Tuesday, November 11, 2014

Ex nihilo nihil fit, and presentism

According to presentism, events come out of nothing (the future), have a flash of reality as they are briefly present, and then pass back into nothing (the past). But nothing comes out of nothing. So, it seems, presentism is false.

I wonder if the above argument equivocates on "comes out of nothing".

12 comments:

Mike Almeida said...

I don't think the presentists are committed to events arising from nothing, uncaused. They are committed to effects having no existing causes, but that's not too surprising. If we think of substances as causes, then they can have existing causes as well, since God (and lesser substances) might be the cause of present events.

Alexander R Pruss said...

Maybe that's the equivocation I was feeling: maybe the problematic sort of "ex nihilo" is lack of a cause, but the "ex nihilo" of events on presentism is different, more like the "ex nihilo" of creatio ex nihilo?

Mook Vanguard said...

I was always under the impression that the future comes from the present changing into the future.

Heath White said...

If I were a presentist, I think my view would be that the present causes the next instant, such that the next instant becomes "present" even as its cause slips into annihilation. I'm not sure that's a coherent view.

Mike Almeida said...

I'm not seeing the concern, Alex. Suppose at t I flip the switch of a machine that creates a widget. The widget comes into existence at t'. At the instant prior to t' the creative process terminates and is in the past, a no longer existing process. We have a widget that results from a now non-existing process. That's not creation ex nihilo. Where does the problem come in? Consider a possible world in which things that create cease to exist at the moment their first creation begins to exist. That seems offhand possible.

Alexander R Pruss said...

Think of a future event, say my going to my office. That event is first future, then present, then past. When it's future, it doesn't exist according to presentism. Then it becomes present, and exists. Then it becomes past, and exists no more. So the event comes out of the non-existent future, into the present, and back out of existence.

Mike Almeida said...

That event is first future, then present, then past. When it's future, it doesn't exist according to presentism. Then it becomes present, and exists. Then it becomes past, and exists no more. So the event comes out of the non-existent future, into the present, and back out of existence.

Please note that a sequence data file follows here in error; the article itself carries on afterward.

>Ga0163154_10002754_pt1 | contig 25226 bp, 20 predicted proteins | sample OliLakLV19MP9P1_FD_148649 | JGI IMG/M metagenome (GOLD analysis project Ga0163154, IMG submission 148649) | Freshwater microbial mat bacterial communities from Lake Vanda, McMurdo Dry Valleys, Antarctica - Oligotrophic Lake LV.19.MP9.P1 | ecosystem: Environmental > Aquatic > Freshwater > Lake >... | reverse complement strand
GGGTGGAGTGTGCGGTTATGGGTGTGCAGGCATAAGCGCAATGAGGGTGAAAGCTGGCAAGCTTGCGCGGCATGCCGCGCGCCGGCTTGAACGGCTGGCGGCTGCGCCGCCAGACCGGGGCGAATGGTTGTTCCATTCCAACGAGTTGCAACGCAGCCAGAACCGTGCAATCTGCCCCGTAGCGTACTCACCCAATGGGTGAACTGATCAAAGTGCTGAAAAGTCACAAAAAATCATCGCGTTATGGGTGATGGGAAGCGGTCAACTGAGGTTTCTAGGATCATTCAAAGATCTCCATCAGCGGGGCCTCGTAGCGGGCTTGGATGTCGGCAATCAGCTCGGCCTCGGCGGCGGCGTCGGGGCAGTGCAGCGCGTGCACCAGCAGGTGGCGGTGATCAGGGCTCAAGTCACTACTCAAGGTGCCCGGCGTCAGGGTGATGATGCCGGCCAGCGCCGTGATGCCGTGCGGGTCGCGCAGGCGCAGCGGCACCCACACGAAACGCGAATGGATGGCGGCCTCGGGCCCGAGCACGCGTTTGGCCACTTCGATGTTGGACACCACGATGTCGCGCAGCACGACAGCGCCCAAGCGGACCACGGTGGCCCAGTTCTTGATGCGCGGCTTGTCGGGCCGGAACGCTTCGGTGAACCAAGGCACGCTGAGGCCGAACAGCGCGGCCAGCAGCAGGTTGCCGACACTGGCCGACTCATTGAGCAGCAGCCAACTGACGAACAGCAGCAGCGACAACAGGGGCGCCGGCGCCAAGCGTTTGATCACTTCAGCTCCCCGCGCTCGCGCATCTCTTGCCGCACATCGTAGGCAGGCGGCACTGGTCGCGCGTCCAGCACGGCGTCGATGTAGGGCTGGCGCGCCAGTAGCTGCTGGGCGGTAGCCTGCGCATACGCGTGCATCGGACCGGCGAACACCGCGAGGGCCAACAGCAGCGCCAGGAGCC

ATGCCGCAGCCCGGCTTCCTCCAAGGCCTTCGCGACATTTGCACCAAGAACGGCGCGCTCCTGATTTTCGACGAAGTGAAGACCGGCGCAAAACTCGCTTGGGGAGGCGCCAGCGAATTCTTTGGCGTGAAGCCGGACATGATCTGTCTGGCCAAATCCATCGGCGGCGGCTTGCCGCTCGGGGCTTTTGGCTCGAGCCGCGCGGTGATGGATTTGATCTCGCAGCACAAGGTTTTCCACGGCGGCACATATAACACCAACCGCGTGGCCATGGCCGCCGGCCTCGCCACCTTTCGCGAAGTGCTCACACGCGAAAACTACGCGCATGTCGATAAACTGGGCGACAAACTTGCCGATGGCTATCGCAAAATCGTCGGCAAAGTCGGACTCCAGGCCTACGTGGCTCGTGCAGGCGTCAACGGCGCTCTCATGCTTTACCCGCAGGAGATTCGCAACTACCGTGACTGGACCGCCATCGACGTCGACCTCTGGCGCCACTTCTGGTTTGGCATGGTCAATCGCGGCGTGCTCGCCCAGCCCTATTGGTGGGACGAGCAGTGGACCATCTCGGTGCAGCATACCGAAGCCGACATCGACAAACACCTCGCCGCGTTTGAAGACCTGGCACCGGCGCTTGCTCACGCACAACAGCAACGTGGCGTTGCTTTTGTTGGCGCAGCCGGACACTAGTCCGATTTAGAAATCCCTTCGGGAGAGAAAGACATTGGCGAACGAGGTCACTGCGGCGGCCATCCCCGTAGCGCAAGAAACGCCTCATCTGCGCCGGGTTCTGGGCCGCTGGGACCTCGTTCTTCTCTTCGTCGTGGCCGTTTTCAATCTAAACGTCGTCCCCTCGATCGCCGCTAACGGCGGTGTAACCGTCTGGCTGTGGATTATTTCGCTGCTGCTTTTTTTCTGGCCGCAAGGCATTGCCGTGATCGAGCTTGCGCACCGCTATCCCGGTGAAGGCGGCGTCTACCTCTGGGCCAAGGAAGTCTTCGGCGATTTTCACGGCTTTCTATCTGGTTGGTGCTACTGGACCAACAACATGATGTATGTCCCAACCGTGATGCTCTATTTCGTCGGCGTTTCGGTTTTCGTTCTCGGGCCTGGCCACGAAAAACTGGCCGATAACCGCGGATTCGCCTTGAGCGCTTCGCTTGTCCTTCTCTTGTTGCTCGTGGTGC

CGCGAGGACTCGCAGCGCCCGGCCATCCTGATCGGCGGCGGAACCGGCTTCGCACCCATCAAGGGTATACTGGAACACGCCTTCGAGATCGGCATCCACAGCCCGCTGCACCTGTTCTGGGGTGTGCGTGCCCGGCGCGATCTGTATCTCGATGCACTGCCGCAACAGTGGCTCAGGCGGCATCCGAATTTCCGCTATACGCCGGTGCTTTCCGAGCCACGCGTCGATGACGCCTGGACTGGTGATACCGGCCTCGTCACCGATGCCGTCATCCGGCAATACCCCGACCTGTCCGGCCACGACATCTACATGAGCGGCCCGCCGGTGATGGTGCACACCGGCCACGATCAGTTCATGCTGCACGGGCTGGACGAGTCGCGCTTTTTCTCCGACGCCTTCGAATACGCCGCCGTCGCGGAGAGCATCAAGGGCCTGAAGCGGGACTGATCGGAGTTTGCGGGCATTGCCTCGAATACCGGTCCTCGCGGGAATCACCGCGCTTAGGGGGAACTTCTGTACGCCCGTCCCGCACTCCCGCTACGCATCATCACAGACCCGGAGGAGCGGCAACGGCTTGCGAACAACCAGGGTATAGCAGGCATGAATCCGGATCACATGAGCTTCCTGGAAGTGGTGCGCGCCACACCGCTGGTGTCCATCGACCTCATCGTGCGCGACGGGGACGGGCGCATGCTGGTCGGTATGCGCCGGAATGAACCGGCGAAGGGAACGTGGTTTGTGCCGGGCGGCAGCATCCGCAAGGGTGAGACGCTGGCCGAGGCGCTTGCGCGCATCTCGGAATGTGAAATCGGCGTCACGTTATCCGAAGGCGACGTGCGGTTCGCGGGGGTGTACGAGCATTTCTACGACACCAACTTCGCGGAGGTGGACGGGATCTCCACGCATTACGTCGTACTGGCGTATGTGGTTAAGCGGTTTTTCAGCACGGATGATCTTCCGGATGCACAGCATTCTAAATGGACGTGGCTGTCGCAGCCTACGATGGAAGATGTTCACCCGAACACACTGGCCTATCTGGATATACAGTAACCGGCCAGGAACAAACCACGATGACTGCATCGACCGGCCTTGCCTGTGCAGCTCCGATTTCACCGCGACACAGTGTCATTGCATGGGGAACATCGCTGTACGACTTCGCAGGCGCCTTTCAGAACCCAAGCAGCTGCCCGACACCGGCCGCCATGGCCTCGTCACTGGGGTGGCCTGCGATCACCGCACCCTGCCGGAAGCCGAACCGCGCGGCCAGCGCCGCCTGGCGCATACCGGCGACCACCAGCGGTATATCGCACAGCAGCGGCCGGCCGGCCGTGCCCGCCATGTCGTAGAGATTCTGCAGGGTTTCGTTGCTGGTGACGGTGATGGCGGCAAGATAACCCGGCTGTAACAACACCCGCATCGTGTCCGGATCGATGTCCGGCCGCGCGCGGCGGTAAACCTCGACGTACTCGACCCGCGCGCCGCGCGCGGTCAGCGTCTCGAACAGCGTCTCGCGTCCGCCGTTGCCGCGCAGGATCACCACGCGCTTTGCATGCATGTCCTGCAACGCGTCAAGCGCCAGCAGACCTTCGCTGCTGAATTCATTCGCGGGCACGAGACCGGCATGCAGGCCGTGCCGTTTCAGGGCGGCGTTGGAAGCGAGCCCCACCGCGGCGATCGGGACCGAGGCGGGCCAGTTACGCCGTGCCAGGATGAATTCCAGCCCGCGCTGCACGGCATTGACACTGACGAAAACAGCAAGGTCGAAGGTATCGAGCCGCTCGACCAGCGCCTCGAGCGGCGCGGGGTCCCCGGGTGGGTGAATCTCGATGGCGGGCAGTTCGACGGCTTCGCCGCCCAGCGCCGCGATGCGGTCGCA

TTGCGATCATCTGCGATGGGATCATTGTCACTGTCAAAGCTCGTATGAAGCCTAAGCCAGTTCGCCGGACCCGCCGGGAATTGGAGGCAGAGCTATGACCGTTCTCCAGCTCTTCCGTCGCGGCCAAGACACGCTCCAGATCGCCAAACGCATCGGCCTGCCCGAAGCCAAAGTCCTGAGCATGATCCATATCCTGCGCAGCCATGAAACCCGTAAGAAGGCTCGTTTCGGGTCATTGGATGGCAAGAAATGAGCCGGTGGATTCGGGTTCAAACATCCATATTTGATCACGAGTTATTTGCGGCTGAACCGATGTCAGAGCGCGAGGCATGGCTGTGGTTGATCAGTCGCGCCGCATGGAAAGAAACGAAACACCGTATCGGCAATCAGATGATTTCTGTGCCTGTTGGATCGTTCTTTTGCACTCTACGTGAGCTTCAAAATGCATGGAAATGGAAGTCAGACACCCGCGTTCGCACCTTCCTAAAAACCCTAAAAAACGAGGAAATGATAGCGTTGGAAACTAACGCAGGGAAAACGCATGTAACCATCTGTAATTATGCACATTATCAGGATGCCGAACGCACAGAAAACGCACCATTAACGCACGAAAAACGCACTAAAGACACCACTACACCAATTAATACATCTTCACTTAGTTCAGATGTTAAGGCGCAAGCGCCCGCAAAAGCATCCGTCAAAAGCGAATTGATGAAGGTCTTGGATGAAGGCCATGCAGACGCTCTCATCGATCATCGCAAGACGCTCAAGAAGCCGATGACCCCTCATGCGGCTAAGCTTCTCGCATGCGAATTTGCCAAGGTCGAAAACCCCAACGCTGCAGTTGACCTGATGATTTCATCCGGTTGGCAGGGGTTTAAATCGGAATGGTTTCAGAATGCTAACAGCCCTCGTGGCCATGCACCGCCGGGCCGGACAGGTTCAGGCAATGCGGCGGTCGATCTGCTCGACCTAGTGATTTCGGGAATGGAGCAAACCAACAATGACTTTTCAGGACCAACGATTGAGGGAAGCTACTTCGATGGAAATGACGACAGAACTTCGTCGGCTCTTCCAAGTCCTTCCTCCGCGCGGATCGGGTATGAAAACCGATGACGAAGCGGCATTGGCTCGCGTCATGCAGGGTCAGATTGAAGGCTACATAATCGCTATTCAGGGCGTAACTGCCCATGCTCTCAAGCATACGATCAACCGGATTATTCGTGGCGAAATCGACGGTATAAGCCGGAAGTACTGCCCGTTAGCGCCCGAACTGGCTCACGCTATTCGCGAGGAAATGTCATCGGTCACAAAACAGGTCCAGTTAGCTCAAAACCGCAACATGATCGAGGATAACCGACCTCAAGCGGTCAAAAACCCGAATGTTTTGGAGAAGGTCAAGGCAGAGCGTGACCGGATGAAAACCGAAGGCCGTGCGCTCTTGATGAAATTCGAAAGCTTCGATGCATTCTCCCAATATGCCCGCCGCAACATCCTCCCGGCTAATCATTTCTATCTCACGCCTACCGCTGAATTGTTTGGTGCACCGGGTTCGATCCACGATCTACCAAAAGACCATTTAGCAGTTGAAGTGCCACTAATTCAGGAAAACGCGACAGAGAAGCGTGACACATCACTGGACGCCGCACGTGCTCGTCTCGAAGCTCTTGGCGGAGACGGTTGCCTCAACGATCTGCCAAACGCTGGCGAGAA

Part of the problem is the idiom in which you describe what's going on. The event does not "come out of" the non-existent future since nothing can come out of something that does not exist. You have some event e at t that is the effect of an event e' at t'. So, e does not just happen, it is caused by e' (which no longer exists). Of course, this looks like it pushes the question back one step. It does. But now we're off and running on a cosmological argument of sorts that requires something to be existing at all present moments.

Michael Gonzalez said...

On presentism, talk of "futures" seems to me to be talk of possibilities. I would think of it in the way you talk about alethic modality: Some state of affairs is a "possible future" just if there are causally sufficient states of affairs right now such that that other state of affairs could possibly be actualized. Surely no presentist thinks, as you say in your example, that the act of walking into the office was ever "in the future"; non-existent or otherwise. It was one of many possible futures until you causally actualized it.

My response to your main point is this: events do not come out of the "nothingness of the future", but out of the "somethingness of past presents". Each present state is caused by previous present states, and indeed the present (it seems to me) partially consists of these causal truths. The fully-described state of affairs that I am in the office today partially consists of the causal chain that led here.

Alexander R Pruss said...

Michael:

Are you assuming that presentism implies open futurism? Even if so, then focus on some *determined* event.

The "somethingness of past presents" doesn't seem to me to help, since the past is nothing on presentism.

Michael Gonzalez said...

Pruss: I wasn't really attempting to make a statement on open futurism vis-a-vis determinism. That something is determined just limits the number of possible futures. The future is still just possibilities. On presentism, being a determined (and therefore certain) part of all the possible futures is still ontologically different from already having happened. If the world continues dynamically becoming and arrives at a state where it contains an event which could not have failed to happen (given physically determining constraints), then that event was determined. But it still comes out of the dynamic lead-up. It does not in any sense "come out of the future".

On my own presentist view, I think there are true statements about how the world used to be. Everything that is true now is the result of all the "dynamic becoming" that has already happened. Nothing ever comes out of nothing; the one world that exists just constantly evolves. And the grounding of definite, true statements about the past is the present which would not have been exactly the way it is if anything in the past had gone differently.

Aron Zavaro said...

Is simultaneous causation ruled out by presentism, since the the cause must lapse out of existence before the effect comes into existence?

Alexander R Pruss said...

It's not ruled out by presentism per se, but it is ruled out by presentism plus the usual motivations for an open future.